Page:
Check out this awesome insight into the History of General Aviation!
Serendipity can lead you to amazing discoveries in Aviation Week’s 100-Year Archive. One of our interns who was checking the 400,000 pages scanned into the archive asked me a question about an ad for the Wright-Martin Aircraft Corp. in an issue from 1917.
The two-page spread ad featured a photo of Wright-Martin’s New Brunswick, N.J., aircraft factory. For nearly eight years in the 1990s, I’d lived in that city, home to Rutgers University and Johnson & Johnson.
I could tell the approximate location from the Northeast Corridor railroad tracks in the lower right corner of the photo (above). But until that day, I’d never had a hint that the facility turned out military aircraft engines during World War I.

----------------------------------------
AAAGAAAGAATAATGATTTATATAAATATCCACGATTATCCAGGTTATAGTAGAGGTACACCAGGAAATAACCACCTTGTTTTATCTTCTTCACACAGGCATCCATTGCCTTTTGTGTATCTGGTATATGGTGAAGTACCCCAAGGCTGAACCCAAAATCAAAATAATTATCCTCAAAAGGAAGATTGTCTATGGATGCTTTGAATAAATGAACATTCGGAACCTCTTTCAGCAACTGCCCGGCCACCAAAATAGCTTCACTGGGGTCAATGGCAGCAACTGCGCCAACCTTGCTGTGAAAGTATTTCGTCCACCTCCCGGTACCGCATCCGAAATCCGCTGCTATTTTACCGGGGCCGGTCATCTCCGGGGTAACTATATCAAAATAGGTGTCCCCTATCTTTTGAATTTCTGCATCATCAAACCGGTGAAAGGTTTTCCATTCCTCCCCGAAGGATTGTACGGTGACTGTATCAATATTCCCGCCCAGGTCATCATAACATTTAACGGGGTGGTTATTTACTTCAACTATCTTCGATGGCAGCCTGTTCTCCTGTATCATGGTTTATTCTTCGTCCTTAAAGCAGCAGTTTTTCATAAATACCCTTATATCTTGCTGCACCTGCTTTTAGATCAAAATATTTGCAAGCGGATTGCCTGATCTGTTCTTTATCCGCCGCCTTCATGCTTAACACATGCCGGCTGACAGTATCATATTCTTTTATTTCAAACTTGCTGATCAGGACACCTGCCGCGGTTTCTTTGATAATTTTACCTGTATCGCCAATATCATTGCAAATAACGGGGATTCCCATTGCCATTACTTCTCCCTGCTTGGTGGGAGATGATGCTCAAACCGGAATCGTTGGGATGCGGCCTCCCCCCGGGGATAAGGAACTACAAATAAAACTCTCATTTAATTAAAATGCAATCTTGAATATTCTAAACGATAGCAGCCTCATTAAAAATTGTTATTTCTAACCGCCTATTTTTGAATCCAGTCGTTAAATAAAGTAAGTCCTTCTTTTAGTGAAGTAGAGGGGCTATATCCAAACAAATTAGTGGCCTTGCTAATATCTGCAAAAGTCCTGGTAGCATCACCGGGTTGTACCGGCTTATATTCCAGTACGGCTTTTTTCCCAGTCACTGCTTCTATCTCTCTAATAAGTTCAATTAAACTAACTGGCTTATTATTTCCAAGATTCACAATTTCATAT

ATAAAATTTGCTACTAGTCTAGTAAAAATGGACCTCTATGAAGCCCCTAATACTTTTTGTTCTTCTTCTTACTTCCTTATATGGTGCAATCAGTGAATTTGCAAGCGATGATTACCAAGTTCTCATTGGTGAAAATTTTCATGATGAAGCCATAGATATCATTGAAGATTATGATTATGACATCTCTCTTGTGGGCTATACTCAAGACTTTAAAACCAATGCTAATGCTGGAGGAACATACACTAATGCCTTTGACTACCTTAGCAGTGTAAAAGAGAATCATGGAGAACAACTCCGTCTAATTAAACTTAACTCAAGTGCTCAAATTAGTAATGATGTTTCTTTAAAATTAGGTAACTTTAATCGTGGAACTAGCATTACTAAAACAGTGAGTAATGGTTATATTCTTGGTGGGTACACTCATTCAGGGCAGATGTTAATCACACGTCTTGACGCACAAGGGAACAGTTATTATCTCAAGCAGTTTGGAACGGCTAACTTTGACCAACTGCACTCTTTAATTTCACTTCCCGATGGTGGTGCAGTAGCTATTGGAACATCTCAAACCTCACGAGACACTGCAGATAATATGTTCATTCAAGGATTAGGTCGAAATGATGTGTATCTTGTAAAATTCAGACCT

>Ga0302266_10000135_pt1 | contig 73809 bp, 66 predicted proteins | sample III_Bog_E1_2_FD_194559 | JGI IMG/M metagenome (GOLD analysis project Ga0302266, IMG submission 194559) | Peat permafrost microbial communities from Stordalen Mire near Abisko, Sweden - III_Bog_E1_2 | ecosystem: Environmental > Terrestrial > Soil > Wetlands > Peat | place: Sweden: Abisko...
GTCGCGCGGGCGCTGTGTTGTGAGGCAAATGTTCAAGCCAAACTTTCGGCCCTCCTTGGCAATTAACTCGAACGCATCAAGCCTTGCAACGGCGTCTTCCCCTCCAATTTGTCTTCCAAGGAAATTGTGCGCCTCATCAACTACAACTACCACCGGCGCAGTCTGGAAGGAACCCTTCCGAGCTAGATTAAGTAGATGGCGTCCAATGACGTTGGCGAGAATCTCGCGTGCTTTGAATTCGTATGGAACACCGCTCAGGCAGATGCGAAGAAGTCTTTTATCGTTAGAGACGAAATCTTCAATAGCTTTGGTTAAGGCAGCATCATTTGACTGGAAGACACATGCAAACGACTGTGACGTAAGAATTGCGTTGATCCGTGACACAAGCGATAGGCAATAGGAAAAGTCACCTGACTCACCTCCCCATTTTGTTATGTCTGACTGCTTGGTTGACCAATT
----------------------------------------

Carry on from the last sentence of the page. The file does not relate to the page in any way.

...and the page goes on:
The buildings looked familiar, but the old city has many factory buildings with a similar appearance.
A call to the New Brunswick Free Public Library helped fill in the holes. After the war ended, government aircraft orders to Wright-Martin fell sharply, and the company could no longer justify the cavernous factory on Jersey Avenue. By 1922, International Motors had taken over the facility. Later, Simplex Automobiles and Mack Trucks occupied the facility, library director Bob Belvin said in an email.